My name is Crystal.
I have a middle name, Ann.
Middle names are a tradition in the US, but the middle name itself is rarely if ever used in everyday talking. I know my closest friend’s middle names, but have no idea what the middle names of most of my friends are because it’s just not part of the common form of address.
So why have them? Depends on the family. In some cases, it’s a way to honor a family member. For others, it’s where we get creative if we prefer a more “normal” first name (example, Elanor is Elanor Athena…we didn’t feel comfortable going with Athena for our bi-racial but not even a little bit Greek daughter). Other people do it just because.
Mostly it gives moms like me a longer name to use to indicate that the child is in trouble. I don’t know many American kids who don’t freeze the second their full name (Crystal Ann XXXX) is said in MOM VOICE.
Which is why here in Singapore the fact that people can’t seem to understand that my name is Crystal and not Crystalann bugs me. I hear Crystalann (said fast) and either think it’s not me because I misheard or I flinch because I’m expecting my mom to start yelling at me and I start wondering what I did wrong recently that she might have found out about. Why? Because the ONLY person who calls me “Crystal Ann” is my mom, and it’s only when I was younger and about to get into trouble.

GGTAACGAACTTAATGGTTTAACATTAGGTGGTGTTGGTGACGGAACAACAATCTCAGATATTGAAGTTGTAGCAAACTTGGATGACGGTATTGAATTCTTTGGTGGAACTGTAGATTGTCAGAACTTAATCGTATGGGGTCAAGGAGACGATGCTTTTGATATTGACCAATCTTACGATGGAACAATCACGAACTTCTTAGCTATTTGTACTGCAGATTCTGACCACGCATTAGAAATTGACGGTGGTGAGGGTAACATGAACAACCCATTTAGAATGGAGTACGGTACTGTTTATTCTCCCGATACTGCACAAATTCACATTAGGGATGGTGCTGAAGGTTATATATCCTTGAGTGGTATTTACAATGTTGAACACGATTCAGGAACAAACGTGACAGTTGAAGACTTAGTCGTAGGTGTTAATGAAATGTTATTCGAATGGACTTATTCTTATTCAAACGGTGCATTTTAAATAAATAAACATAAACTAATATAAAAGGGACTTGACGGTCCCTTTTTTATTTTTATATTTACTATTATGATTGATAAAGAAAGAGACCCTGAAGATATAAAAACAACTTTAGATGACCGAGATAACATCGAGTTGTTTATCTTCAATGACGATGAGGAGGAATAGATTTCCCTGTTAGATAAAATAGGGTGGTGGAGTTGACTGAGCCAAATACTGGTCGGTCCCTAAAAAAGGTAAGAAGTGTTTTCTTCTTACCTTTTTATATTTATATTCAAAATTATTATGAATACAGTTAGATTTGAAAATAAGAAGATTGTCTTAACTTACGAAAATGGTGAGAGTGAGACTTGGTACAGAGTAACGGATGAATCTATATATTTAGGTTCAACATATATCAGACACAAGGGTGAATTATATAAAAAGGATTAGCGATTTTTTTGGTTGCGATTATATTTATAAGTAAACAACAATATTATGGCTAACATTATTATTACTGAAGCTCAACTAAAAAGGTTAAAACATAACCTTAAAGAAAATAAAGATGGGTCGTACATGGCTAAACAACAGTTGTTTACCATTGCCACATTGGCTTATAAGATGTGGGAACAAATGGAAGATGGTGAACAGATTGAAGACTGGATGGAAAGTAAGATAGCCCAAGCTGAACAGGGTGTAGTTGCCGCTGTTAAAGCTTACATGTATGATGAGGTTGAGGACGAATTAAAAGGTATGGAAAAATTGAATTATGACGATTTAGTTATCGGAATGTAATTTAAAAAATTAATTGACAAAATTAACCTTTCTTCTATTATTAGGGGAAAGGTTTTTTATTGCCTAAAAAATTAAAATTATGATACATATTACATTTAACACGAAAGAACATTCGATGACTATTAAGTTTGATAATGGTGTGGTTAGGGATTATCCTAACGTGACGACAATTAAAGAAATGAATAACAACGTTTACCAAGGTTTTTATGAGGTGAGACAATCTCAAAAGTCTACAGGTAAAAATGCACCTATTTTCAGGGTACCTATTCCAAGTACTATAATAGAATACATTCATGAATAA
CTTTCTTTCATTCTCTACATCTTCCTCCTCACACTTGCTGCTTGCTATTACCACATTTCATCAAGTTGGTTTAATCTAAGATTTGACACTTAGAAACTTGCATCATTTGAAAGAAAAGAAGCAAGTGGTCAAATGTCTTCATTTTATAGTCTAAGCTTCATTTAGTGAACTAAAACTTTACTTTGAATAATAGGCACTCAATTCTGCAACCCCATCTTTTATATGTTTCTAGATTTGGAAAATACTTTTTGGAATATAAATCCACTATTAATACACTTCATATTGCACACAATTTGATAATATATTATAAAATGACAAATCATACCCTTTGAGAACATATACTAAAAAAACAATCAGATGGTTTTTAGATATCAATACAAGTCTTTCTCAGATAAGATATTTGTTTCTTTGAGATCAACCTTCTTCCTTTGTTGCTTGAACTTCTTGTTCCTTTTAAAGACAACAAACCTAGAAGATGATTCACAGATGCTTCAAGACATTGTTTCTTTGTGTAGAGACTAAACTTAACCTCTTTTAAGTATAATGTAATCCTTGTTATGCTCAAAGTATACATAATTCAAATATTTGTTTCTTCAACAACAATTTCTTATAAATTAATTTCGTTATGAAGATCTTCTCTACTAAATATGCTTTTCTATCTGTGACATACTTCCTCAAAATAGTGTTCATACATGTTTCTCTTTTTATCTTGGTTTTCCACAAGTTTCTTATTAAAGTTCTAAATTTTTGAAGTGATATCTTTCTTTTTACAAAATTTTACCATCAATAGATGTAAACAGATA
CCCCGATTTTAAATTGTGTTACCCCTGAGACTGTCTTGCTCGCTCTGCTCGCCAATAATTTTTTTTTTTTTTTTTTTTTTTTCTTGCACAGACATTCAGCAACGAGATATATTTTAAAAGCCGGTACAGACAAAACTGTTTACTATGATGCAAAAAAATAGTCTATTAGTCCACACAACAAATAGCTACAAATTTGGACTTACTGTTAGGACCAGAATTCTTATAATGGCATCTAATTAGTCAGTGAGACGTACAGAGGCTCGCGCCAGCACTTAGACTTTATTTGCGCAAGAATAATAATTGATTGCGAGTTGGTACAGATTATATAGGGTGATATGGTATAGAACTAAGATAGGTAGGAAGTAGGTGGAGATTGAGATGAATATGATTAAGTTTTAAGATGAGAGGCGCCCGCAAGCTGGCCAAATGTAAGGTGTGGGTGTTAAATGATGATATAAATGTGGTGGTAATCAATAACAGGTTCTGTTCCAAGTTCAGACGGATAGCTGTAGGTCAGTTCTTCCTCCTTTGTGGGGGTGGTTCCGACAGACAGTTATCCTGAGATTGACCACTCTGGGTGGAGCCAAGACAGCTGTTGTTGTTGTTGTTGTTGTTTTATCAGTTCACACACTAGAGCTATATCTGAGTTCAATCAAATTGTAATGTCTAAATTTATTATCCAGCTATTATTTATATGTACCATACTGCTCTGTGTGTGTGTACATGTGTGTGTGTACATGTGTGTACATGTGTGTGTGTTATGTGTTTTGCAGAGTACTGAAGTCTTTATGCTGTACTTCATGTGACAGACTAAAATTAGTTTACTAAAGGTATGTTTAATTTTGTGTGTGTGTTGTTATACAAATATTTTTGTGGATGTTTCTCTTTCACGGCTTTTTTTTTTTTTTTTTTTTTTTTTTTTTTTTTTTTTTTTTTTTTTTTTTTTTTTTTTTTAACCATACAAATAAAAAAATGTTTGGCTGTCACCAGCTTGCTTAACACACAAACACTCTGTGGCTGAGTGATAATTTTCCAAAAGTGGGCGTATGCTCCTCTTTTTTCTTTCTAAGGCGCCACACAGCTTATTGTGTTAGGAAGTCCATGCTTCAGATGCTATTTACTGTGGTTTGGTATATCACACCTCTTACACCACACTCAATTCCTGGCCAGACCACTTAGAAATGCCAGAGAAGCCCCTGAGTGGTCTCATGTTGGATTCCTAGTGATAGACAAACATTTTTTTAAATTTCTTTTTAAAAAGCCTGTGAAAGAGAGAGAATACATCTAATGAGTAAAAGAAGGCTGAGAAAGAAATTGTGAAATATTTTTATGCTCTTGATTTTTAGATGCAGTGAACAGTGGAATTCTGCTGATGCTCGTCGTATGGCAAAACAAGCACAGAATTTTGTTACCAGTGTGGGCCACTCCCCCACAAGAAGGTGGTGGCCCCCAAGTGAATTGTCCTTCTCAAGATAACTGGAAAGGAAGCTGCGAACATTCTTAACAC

I have tried explaining that Ann isn’t really part of my name that I use.
“But it’s on your passport,” is the standard response.
Well, yes, it is, because you put your middle name (or part of it in my case) on your passport, something I’m regretting right now. Before Asia, no one has ever thought that “middle name” meant anything other than a middle name I don’t use.
“But it’s not part of my first name,” I protest.
That gets the blank stare.
At which point, in many cases, I just give in “yes, I’m Crystalann, whatever.”
Considering my posting has been erratic, it’s only fair to let you know this is the second post today. My other post today was a review of Into the Woods.